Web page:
Tombstones are generally held in place by sliding them into a slot. In some cases, the fixture must be partially disassembled. In other cases, it is a simple matter of sliding the tombstone out of the slot. The photos below show two possibilities.

Check any tombstones to be reused for damage. It is not uncommon for old tombstones to be broken either from long exposure to heat or from replacing the lamps. If damage is found it is best to replace them. Tombstones are readily available and are inexpensive, so if yours are damaged install new ones.

Wiring the Tombstones

Here's a quick guide to wiring the tombstones.

Instant Start Ballasts, With New Tombstones

  1. Strip about 1/2" of insulation from the ends of two wires. It is preferable to use black and white wires, and the pieces that were attached to the ballast will do fine if they are long enough. If not, any two colors may be used, but try and use the same colors if you have multiple tombstones to wire.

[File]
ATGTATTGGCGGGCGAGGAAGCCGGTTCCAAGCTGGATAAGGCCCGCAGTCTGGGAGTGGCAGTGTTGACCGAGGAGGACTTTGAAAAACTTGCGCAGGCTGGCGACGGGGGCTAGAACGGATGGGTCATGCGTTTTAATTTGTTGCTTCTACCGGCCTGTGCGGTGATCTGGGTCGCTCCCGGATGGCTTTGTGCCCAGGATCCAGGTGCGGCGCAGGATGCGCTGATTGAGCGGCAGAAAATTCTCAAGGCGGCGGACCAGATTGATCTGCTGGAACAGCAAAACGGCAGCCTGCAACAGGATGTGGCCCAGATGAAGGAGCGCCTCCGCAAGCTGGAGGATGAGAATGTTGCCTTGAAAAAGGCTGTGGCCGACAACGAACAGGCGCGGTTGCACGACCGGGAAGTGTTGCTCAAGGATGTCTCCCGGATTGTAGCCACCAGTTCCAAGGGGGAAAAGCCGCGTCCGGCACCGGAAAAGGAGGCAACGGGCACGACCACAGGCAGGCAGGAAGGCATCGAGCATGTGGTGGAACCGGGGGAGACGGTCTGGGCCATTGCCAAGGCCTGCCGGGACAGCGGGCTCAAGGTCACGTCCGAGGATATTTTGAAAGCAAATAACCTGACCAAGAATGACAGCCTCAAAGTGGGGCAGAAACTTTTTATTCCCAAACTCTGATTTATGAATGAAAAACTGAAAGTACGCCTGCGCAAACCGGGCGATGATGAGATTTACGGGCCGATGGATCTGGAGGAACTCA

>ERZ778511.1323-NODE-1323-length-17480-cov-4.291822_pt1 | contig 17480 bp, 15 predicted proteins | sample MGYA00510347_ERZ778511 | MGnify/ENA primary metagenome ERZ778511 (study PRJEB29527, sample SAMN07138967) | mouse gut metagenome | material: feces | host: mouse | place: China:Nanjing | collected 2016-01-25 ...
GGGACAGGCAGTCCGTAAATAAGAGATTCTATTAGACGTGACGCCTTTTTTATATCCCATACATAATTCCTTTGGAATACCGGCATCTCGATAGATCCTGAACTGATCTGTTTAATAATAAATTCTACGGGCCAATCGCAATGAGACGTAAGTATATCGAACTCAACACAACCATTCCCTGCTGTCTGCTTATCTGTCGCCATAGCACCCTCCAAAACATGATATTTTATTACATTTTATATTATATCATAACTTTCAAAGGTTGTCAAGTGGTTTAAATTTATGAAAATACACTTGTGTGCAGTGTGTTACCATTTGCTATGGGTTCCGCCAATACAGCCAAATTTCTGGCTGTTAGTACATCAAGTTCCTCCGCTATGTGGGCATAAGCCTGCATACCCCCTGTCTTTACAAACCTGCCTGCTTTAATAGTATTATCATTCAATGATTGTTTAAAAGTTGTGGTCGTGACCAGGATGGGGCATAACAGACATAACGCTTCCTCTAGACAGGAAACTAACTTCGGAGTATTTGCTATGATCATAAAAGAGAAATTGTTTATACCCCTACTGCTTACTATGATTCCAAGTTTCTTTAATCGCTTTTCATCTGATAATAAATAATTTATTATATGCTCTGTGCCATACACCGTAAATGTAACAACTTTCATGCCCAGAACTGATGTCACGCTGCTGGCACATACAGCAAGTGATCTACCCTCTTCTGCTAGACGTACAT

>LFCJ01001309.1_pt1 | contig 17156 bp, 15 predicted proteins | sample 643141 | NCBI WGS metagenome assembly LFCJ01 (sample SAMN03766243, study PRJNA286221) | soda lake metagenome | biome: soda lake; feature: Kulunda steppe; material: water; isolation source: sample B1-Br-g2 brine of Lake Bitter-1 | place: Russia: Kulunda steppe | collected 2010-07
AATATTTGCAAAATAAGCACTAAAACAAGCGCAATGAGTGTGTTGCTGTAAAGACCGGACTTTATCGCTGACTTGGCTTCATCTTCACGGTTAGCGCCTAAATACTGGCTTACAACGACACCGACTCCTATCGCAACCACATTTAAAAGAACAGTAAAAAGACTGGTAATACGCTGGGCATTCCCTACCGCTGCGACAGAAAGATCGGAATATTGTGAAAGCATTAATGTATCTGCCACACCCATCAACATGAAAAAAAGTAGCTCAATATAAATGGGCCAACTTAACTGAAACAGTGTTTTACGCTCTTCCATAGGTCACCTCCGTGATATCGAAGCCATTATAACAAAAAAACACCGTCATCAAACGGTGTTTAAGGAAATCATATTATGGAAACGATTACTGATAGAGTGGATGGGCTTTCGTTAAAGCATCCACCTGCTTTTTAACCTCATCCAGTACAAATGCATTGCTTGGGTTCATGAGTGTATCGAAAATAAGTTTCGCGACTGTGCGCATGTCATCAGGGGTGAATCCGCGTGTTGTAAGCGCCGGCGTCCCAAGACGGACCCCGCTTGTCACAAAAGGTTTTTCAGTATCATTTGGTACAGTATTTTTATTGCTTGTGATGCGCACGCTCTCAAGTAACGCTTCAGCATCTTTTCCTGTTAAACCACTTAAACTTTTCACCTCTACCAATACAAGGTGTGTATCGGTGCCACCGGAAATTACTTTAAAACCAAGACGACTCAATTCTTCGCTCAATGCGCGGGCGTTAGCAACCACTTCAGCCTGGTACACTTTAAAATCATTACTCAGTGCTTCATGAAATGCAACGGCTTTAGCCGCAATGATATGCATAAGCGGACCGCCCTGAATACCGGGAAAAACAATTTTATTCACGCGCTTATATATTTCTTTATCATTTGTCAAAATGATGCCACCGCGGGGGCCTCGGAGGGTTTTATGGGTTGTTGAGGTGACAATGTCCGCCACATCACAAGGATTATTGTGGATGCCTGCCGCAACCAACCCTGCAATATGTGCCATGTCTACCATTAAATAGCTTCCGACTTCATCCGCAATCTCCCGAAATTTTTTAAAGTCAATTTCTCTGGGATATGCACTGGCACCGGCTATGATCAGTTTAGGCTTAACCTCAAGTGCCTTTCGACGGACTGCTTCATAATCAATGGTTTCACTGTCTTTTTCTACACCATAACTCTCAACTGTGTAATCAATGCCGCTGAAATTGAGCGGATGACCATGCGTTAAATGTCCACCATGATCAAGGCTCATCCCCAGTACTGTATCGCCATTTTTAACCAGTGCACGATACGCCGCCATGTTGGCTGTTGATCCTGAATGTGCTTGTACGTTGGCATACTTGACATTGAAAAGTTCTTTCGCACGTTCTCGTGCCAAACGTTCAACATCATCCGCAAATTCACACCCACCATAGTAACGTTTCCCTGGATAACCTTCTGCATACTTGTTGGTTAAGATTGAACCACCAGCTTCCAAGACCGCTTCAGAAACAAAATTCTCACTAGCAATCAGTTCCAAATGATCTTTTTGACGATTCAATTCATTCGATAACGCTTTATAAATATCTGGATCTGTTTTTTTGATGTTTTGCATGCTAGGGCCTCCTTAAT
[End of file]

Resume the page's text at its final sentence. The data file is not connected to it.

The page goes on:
2. Push the stripped wire into the tombstone firmly, and tug on it to make sure it won't fall out. Only the tombstones on one end of the lamp are to be wired. The ones on the other end need the wires cut off as short as possible.
  3. All white wires (or other color you choose) are spliced to the white incoming power wire with a wire nut. All black wires (or other color) are spliced to the black incoming power wire, again with a wire nut. You will end up with the large power wire, plus one wire from each tombstone, in each wire nut.
  4. If your LED tube is dual ended, one wire from each end will splice to the power lines: one end of the new tube to the black and the other to the white. You will again end up with a large power line plus one wire from each lamp in each wire nut.

Other Ballasts, With Two Wires Already Installed

  1. If the old tombstone already has two wires in it, one on each side of the tombstone, they may be reused if long enough. If the wires are not long enough they can be removed by twisting and pulling on them, or they can be cut off and another wire installed in the hole immediately adjacent to the old wire.